From traditional English mazes set in manicured grounds to the artistic creation of a farmer with a field to spare, here is our selection of the best mazes to explore in the UK
An aerial view of a planet design created at Smeaton Farm / credit: Smeaton Farm
Situated on a working farm on the Duchy of Cornwall estate, this maze in Cornwall changes each year. Previous designs for the maze have included a Mayan jaguar, a dinosaur, and a wizard. What will this year’s theme be? There’s only one way to find out – open from the end of July until late September, it is a beautiful spot to run around and enjoy the Cornish sun.
View across Castlewellan Forest Peace Maze in beautiful County Down / credit: getty
Castlewellan Forest Park is home to the second largest hedge maze in the world. Planted in 2000, the maze commemorates peace and reconciliation in Northern Ireland. In a stunning location in rural County Down, this maze provides a wonderful day out for the whole family. There is a grand bell at the centre for you to ring in celebration of your achievement. Then all you have to do is find your way out.
An aerial shot of York maze, which was Harry Potter themed one year / credit: getty
Made up of over 1.5 million maize plants, this maze covers an astounding 32 acres of land. Each new season (starting July) is marked by a fresh design that pays homage to a piece of popular culture, which has included Harry Potter (pictured), Dr. Who and last year’s Star Wars style.
The yew hedge maze at Longleat Safari Park was commissioned by Lord Bath and designed by Greg Bright / credit: getty
With six bridges and 1.7 miles of pathways to explore, Longleat Safari Park’s hedge maze is the longest in the world. Meticulously kept with high reaching walls, this is fun attraction children of all ages will enjoy in the park.
The water maze at Hever Castle Gardens which squirts water as you try to reach the centre / credit: Hever Castle and Gardens
Hever Castle boasts two puzzle mazes in its grounds: an Edwardian yew maze and a splashing water maze (pictured). Navigate the stepping stones while trying to not get splashed as you make your way towards the centre.
The minotaur maze in the grounds of Kielder Castle / credit: getty
Inspired by the Greek myth of Minos and the Minotaur, this maze is set entirely in stone and sits inside the luscious grounds of Kielder Castle. This unusual maze rewards your success with a glittering room made from thousands of glass shards.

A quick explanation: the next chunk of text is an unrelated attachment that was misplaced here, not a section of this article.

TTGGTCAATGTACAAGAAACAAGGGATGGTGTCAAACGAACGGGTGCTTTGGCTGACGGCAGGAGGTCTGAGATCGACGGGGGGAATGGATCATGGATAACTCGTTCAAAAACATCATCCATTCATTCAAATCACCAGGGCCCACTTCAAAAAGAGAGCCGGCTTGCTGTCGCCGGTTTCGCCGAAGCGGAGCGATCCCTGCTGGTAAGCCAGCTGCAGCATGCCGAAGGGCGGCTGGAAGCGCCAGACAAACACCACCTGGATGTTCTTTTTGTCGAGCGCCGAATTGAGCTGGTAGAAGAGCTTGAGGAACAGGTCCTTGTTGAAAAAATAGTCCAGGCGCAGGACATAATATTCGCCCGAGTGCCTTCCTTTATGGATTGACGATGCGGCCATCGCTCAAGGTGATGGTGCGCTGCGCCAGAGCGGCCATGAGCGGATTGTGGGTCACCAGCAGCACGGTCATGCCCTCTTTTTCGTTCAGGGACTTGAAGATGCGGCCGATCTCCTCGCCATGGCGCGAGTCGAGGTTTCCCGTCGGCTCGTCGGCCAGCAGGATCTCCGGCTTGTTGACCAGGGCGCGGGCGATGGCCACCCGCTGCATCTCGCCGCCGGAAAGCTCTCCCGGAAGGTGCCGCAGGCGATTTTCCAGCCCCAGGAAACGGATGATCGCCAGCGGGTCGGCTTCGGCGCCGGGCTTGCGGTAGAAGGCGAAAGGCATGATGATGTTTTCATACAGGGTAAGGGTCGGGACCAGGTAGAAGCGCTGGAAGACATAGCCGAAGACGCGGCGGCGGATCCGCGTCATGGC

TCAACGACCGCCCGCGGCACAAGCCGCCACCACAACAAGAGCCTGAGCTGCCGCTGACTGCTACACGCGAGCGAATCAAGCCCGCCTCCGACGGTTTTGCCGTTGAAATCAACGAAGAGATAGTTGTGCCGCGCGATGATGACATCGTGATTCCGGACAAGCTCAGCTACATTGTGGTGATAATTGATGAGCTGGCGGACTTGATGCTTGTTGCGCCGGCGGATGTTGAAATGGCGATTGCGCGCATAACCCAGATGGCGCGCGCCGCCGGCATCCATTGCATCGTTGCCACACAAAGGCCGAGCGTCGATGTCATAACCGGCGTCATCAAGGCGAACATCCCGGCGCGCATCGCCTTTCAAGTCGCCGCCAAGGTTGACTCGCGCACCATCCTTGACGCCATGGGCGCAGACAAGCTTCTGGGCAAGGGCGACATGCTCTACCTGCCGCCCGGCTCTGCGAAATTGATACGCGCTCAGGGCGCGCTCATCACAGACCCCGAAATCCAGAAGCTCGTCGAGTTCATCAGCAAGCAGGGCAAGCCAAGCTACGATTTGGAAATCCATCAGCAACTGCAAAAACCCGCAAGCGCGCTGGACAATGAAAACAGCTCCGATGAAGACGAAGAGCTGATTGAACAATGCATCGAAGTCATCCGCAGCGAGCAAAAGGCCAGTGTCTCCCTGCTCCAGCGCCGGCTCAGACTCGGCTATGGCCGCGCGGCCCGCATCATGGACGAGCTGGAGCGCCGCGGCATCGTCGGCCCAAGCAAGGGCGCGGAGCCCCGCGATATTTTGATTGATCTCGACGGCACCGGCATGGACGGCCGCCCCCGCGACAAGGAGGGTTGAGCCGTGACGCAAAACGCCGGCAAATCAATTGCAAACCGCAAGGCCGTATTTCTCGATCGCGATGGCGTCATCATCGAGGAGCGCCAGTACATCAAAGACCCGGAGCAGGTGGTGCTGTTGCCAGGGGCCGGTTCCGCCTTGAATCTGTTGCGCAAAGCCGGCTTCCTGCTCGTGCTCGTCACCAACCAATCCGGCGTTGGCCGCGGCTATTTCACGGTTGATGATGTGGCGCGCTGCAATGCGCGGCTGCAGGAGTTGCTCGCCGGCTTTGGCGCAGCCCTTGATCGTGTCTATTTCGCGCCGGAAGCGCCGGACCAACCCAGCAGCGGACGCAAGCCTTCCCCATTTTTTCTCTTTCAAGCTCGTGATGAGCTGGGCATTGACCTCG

The Mega Monster Maze at Noah’s Ark Zoo Farm / credit: Noah’s Ark Zoo Farm
At Noah’s Ark Maze 14,000 beech trees were planted in the shape of Noah’s Ark with seven animals inside. Answer questions along the way to get to the centre, and for the very little ones there is a mini maze next door for practice.
One of the many weird and wonderful features at The Forbidden Corner in Tugpill Park / credit: Elmtree Press
Get lost in a labyrinth of tunnels and chambers in a four acre garden in Tupgill Park. The maze was originally developed in the 1980s for private use, but after enormous curiosity was opened to the public. Bizarre statues and oddities can be found throughout the tangle of pathways.
The traditional and tricky maze in the grounds of Traquair Castle / credit: Traquair
Traquair Castle is home to one of the largest hedge mazes in Scotland. It has an unusual layout; there are no dead ends and visitors must reach four sub-centres before they reach the heart. However, it is certainly worth the journey in this meticulously kept maze, which has been used for numerous film and TV productions.
The winding maze in the subtropical gardens of Glendurgan Gardens / credit: getty
In the beautiful subtropical gardens of Glendurgan, you will find a most mysterious maze. The cherry laurel hedges were planted over 175 years ago, and it is still drawing in visitors from all over.
Children run through Hampton Court Palace maze / credit: getty
We would be foolish to leave out the maze at Hampton Court Palace, which is arguably the most famous maze in the world. Once home to King Henry VIII and his six wives, Hampton Court now offers a spectacular day out of history brought to life, and the maze is certainly not to be missed.
The view from Julian’s Bower Alkborough looking west / credit: getty
For something historical, the last remaining of the enigmatic Julian’s Bower turf mazes can be found in Alkborough, North Lincolnshire. It’s origins are unknown, but there are theories that it was carved by monks in the 13th century.
The stunningly manicured walled gardens of Pitmedden / credit: getty
And finally, for the green-fingered amongst us, Pitmedden Gardens provide the ultimate inspiration. These painstakingly prepared gardens are wonderful to behold, and the traditional maze in their midst is a real treat.